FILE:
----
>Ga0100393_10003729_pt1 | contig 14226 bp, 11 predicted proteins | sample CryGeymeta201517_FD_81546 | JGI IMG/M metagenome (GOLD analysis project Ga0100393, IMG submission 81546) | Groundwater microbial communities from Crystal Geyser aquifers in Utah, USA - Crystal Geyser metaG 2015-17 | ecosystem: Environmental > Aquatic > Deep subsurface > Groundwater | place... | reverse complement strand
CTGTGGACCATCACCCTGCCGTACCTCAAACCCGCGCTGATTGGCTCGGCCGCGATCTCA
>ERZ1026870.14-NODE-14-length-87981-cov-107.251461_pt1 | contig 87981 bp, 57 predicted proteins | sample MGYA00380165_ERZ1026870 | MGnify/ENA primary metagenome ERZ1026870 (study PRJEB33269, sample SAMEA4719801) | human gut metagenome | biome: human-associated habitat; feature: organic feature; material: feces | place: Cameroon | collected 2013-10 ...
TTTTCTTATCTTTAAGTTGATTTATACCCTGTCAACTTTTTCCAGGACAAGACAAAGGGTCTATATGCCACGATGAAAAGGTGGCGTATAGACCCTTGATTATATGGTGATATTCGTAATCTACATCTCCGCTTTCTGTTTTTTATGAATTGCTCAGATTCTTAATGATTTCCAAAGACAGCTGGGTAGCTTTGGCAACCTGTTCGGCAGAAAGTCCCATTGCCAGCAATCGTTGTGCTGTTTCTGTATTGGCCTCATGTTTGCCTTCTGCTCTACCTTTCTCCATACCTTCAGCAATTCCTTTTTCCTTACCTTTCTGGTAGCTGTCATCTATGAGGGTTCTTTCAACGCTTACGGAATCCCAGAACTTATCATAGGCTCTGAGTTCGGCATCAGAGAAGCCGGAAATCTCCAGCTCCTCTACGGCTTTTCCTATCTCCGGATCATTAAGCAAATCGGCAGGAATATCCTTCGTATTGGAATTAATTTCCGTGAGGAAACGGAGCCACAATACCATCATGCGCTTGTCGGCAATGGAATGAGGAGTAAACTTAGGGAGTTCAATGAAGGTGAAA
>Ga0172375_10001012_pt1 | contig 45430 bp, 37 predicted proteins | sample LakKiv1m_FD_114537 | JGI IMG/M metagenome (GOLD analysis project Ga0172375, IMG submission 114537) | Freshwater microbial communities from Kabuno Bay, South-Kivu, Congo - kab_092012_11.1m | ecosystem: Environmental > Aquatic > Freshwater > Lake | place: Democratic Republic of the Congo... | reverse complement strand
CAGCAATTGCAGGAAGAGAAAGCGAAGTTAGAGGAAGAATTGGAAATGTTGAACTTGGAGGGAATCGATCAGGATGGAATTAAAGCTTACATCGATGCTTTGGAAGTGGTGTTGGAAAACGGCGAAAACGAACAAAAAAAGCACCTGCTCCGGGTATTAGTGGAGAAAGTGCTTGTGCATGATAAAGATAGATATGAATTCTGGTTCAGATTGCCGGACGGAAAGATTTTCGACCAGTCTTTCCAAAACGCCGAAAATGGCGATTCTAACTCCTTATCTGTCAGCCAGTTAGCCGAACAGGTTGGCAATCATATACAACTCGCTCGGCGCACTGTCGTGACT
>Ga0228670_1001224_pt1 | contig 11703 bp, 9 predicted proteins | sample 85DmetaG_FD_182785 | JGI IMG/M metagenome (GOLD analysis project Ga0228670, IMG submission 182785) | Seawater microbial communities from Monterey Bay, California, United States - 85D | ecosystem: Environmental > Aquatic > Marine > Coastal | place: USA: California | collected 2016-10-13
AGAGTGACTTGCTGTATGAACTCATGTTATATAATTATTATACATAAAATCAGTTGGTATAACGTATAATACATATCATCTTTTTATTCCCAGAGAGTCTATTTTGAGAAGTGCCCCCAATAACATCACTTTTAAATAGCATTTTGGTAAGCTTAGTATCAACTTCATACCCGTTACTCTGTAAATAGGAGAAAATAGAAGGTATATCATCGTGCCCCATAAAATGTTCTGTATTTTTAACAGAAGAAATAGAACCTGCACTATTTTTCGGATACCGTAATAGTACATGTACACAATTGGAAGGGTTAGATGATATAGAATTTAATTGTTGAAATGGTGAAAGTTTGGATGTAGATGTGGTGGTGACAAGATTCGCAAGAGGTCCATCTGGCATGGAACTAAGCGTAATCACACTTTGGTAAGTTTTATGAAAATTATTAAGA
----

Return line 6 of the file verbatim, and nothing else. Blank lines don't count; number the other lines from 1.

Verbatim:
CAGCAATTGCAGGAAGAGAAAGCGAAGTTAGAGGAAGAATTGGAAATGTTGAACTTGGAGGGAATCGATCAGGATGGAATTAAAGCTTACATCGATGCTTTGGAAGTGGTGTTGGAAAACGGCGAAAACGAACAAAAAAAGCACCTGCTCCGGGTATTAGTGGAGAAAGTGCTTGTGCATGATAAAGATAGATATGAATTCTGGTTCAGATTGCCGGACGGAAAGATTTTCGACCAGTCTTTCCAAAACGCCGAAAATGGCGATTCTAACTCCTTATCTGTCAGCCAGTTAGCCGAACAGGTTGGCAATCATATACAACTCGCTCGGCGCACTGTCGTGACT